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Companies drafting emergency plans for Trump tweets

Companies drafting emergency plans for Trump tweets
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Companies and industry groups are turning to lobbyists with a pressing question: What should we do if President-elect Donald TrumpDonald TrumpHarry Reid reacts to Boehner book excerpt: 'We didn't mince words' Man arrested for allegedly threatening to stab undercover Asian officer in NYC Trump says GOP will take White House in 2024 in prepared speech MORE attacks us on Twitter?

Trump has used social media to criticize American businesses, often for off-shoring jobs or manufacturing facilities, and many expect him to keep up the broadsides in the Oval Office.

Being attacked by Trump is not only bad publicity but also it can also cause a sudden drop in a company’s stock price.

Businesses that have yet to tangle with Trump are fearful that they might be next, and have turned to consultants and lobbyists in Washington to prepare for the possibility.

“It comes up in every meeting — what has Trump tweeted on this? How would you respond? How would you ... prevent that from happening?” said Jeff MacKinnon, a Republican lobbyist at Farragut Partners.

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He’s urging his clients to turn on notifications that alert them whenever Trump posts a tweet.

There’s even an app from Trigger that allows users to set alerts for when Trump tweets about a publicly traded company.

“We're in a new era of communications,” says John Murray, who leads strategic communications and public affairs for lobbying and PR firm Monument Policy Group.

“The Washington ecosystem has had no catch-up time to understand it and learn how to engage it in an effective way,” he said.

Murray said companies used to have a window of time to figure out their response to criticism from lawmakers and public officials. Thanks to social media, that time is gone. 

“A tweet came out, our stock price is changing, reporters are calling. ... You don't have the luxury of debating about it,” Murray said.

In his first press conference since the election, for example, Trump assailed pharmaceutical companies, saying they were “getting away with murder.” He criticized high drug prices and slammed the “inversions” that have been used by pharmaceutical companies to reduce their tax bills.

The response on the stock market was dramatic. The nine largest pharmaceutical companies — including Johnson & Johnson, Pfizer and Eli Lilly— lost $24.6 billion on the stock market in 20 minutes, though those stocks eventually bounced back. 

Earlier this month, Trump blasted GM for producing some cars in Mexico and sending them back to the U.S., threatening a "big border tax” on the company. 

The automaker sprang into action with a press release defending its practices and highlighting the investments it has made in the U.S., but the damage was done. GM’s stock dropped by about 1 percent, roughly equal to a quarter billion dollars, after the 26-word tweet.

“We are talking to dozens of our clients about the new reality the president-elect has created,” said David Marin, the managing principal of Podesta Group’s public relations shop. “I can’t think of a more important media strategy than this one today. His bully pulpit is Twitter. You ignore that at your peril.”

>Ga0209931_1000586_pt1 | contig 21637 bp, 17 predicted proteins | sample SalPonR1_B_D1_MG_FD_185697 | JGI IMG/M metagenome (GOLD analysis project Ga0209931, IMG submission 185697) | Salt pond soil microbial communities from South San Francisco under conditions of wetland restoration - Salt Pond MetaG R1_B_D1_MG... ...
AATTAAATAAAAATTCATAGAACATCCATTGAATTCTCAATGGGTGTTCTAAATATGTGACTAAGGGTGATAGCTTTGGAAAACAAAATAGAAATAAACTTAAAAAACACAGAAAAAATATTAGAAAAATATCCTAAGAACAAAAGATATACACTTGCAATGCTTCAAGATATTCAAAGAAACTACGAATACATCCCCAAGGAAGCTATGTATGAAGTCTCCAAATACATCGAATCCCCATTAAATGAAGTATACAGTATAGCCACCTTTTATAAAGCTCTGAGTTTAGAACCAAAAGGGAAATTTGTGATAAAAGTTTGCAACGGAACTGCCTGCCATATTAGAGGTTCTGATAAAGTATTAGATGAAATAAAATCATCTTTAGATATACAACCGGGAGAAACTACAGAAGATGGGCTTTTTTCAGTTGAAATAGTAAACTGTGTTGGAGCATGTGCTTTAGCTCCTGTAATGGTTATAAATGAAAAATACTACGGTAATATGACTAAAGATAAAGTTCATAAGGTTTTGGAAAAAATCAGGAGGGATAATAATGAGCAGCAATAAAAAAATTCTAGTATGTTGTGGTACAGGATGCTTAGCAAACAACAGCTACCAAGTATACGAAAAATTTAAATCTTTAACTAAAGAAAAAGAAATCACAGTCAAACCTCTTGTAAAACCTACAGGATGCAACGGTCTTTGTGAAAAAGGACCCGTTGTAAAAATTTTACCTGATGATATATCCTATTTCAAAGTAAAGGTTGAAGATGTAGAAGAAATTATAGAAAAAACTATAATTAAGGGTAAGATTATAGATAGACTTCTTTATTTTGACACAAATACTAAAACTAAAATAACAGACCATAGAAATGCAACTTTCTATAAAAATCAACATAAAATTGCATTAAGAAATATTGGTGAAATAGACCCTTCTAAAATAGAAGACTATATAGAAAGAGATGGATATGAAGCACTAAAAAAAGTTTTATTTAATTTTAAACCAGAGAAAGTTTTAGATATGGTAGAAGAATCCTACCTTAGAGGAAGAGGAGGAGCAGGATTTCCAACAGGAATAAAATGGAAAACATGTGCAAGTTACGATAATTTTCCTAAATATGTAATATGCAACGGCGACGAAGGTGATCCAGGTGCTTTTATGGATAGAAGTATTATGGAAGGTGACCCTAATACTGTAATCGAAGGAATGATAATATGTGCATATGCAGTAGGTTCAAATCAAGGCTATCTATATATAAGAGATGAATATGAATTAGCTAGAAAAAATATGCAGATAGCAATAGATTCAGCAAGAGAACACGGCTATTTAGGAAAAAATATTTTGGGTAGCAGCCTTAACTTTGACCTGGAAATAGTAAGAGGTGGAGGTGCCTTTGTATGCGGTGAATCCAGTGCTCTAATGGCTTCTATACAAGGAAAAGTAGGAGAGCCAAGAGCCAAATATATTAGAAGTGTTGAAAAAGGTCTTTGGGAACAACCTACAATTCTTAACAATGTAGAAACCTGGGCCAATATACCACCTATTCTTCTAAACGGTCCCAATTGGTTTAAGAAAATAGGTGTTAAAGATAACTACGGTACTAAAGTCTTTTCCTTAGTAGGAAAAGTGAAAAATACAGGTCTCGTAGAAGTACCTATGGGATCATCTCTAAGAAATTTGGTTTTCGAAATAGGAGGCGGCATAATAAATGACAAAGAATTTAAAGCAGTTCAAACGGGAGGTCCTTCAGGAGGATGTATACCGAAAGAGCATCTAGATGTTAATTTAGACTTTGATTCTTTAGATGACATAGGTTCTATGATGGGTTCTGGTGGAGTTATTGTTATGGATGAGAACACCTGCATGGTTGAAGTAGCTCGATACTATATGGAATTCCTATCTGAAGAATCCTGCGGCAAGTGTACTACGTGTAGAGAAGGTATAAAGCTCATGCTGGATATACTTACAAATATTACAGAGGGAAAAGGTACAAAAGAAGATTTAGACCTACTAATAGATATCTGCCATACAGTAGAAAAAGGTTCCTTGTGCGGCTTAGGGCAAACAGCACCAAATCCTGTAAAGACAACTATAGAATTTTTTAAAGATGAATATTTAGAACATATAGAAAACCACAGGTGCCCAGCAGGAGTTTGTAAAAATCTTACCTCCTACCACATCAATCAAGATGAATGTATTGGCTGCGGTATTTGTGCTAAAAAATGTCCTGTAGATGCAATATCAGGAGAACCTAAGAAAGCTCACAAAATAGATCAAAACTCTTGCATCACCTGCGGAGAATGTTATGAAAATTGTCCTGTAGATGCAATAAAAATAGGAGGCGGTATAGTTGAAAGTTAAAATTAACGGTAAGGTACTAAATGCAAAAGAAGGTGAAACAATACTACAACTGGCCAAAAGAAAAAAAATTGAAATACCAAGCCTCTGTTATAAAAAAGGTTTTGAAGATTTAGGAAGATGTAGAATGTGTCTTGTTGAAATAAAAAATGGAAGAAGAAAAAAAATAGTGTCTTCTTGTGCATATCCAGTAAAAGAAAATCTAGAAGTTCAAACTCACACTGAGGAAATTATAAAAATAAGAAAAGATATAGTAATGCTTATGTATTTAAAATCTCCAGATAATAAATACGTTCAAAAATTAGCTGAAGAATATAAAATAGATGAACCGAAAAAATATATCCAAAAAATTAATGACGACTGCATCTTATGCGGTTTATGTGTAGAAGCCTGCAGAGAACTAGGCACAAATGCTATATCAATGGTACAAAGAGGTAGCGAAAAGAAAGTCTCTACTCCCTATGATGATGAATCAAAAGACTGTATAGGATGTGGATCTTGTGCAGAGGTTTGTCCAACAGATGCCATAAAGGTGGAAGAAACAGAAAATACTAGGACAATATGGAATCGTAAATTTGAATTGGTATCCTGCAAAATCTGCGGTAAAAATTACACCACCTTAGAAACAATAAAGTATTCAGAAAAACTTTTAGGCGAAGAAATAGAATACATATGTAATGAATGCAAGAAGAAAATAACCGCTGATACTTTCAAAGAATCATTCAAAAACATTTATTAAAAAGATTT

The focus in the corporate world on Trump’s Twitter activities underscores just how seriously his social media power is being taken.

“We are hearing from some of our clients, who do not have contacts within the incoming transition or the administration, concerned about that very thing and anxious to try to develop those relationships,” said Amy Carnevale, government affairs advisor for K&L Gates.

Carnevale stresses that companies should get out in front of any issue by communicating “the things president-elect Trump would think highly of” in an effort to avoid drawing his ire. 

While lobbyists say there is not a “one size fits all” strategy for how to respond to a Trump tweet, many shops around Washington are telling their clients to play the long game.

“We propose a longer-term approach that begins with a company telling its story through the eyes of its employees and the communities in which it operates,” said Ken Spain, a partner at CGCN Group and former spokesman for Koch Industries.

Having your message on the same platforms that Trump uses and pushing messages where policymakers can see them are increasingly important for advocacy, public relations pros say.

Amos Snead, of S-3 Public Affairs, says that he is advising clients to ramp up their own digital strategies, particularly focusing on short-burst videos that explain a company or its policy priorities.

“You're seeing smarter organizations in town are being proactive,” Snead said. “Anyone who can tell a positive jobs story, tell that story.”

Snead also predicts an increase in digital advertising, especially along the Acela Corridor stretching from Washington to New York, and placement on cable news shows.

Should trouble arise, “don't put your head down,” Snead says, “Engage.”

Of course, coming under fire from leaders in Washington is nothing new for industry groups, particularly during legislative fights. But the unpredictability of Trump’s pronouncements and the power of his words are something altogether different.

“Clients have always needed to factor political risk into their thinking, but Twitter makes the challenge accelerated, viral and reputational in new and significant ways,” said Bruce Mehlman of Mehlman Castagnetti Rosen & Thomas. 

Yet Murray of Monument Policy Group emphasizes that companies and groups should not overact to criticism from Trump. 

“What we've seen is oftentimes [tweets are] the initial salvo,” he said.

Something companies need to understand, Murray adds, is that “this is a negotiating tactic and not a strict hard-line political position.”